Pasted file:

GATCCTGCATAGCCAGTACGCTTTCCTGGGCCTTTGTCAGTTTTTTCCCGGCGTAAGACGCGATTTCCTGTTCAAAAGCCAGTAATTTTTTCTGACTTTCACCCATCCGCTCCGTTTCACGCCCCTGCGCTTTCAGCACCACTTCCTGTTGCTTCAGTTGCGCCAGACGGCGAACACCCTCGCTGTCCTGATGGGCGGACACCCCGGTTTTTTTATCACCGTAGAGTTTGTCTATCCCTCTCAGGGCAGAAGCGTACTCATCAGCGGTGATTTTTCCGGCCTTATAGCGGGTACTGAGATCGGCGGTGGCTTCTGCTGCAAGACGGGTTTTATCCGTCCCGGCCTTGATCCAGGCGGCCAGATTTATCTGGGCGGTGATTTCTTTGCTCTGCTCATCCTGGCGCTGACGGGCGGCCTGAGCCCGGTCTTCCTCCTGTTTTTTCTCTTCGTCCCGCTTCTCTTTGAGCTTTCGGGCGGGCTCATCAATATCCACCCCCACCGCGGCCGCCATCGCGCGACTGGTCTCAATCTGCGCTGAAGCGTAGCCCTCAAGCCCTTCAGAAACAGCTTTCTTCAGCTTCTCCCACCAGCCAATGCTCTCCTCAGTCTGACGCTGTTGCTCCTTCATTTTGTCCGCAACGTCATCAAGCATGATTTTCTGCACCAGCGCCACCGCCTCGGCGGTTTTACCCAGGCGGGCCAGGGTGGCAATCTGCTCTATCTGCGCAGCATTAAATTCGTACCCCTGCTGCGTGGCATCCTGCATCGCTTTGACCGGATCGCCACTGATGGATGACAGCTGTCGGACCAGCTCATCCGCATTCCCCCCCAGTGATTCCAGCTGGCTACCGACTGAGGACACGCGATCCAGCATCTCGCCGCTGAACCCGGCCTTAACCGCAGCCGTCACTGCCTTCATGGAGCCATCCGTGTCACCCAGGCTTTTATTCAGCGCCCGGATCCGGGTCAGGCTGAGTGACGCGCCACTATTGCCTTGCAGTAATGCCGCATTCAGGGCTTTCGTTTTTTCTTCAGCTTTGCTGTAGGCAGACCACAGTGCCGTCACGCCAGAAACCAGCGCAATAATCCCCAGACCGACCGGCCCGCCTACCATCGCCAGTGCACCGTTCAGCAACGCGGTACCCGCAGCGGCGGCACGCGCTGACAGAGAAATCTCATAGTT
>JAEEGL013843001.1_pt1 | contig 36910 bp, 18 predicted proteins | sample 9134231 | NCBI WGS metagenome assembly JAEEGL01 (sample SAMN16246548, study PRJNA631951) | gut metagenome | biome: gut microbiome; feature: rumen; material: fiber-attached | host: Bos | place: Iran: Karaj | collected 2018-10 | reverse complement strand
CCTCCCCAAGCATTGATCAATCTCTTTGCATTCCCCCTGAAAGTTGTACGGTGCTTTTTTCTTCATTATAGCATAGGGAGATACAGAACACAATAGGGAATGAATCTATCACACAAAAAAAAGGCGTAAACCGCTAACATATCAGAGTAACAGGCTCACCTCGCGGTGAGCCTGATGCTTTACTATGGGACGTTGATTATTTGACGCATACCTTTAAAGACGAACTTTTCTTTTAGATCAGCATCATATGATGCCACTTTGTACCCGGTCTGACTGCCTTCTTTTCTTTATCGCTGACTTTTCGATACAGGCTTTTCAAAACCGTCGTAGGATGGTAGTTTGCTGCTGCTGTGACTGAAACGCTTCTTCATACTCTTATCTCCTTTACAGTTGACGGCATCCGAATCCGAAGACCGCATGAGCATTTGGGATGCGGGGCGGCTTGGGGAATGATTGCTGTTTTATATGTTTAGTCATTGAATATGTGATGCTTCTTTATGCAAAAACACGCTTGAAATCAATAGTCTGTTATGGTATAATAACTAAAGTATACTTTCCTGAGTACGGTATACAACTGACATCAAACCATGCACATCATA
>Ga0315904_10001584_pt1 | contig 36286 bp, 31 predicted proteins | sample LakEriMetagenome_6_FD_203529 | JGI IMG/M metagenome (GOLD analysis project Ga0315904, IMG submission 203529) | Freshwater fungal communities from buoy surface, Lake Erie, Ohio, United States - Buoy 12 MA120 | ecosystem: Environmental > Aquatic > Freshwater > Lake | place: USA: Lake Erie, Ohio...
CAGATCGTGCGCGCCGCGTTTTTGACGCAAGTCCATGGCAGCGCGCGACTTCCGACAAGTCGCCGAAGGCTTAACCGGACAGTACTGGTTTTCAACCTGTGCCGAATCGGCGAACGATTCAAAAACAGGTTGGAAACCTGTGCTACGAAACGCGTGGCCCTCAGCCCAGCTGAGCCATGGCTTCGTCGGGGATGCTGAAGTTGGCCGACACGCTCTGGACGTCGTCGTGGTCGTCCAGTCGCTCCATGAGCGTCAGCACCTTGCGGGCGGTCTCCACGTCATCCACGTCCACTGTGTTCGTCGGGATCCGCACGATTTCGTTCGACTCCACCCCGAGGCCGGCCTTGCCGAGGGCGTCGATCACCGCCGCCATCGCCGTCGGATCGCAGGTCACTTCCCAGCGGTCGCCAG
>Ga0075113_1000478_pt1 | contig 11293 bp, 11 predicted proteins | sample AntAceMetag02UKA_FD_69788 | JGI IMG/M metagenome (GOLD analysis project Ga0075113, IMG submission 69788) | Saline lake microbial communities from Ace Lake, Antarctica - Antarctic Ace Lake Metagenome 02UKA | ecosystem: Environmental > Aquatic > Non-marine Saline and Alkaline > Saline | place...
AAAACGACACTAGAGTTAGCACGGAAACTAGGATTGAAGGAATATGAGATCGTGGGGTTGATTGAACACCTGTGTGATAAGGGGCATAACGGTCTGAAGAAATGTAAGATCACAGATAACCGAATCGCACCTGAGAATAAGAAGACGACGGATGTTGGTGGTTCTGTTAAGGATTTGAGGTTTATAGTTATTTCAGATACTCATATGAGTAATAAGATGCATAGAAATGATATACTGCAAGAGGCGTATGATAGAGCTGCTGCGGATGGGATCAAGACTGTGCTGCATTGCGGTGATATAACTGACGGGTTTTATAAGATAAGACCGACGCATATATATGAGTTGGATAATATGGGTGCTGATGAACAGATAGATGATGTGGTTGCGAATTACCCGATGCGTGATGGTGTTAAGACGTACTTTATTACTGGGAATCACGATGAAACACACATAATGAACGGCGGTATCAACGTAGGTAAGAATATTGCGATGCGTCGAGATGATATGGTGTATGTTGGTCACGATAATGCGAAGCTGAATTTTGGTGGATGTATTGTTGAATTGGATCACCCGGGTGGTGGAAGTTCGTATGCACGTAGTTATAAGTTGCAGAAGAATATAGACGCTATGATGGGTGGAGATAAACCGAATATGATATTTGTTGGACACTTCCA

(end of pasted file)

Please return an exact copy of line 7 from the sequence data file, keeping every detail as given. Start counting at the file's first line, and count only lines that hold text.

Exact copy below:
AAAACGACACTAGAGTTAGCACGGAAACTAGGATTGAAGGAATATGAGATCGTGGGGTTGATTGAACACCTGTGTGATAAGGGGCATAACGGTCTGAAGAAATGTAAGATCACAGATAACCGAATCGCACCTGAGAATAAGAAGACGACGGATGTTGGTGGTTCTGTTAAGGATTTGAGGTTTATAGTTATTTCAGATACTCATATGAGTAATAAGATGCATAGAAATGATATACTGCAAGAGGCGTATGATAGAGCTGCTGCGGATGGGATCAAGACTGTGCTGCATTGCGGTGATATAACTGACGGGTTTTATAAGATAAGACCGACGCATATATATGAGTTGGATAATATGGGTGCTGATGAACAGATAGATGATGTGGTTGCGAATTACCCGATGCGTGATGGTGTTAAGACGTACTTTATTACTGGGAATCACGATGAAACACACATAATGAACGGCGGTATCAACGTAGGTAAGAATATTGCGATGCGTCGAGATGATATGGTGTATGTTGGTCACGATAATGCGAAGCTGAATTTTGGTGGATGTATTGTTGAATTGGATCACCCGGGTGGTGGAAGTTCGTATGCACGTAGTTATAAGTTGCAGAAGAATATAGACGCTATGATGGGTGGAGATAAACCGAATATGATATTTGTTGGACACTTCCA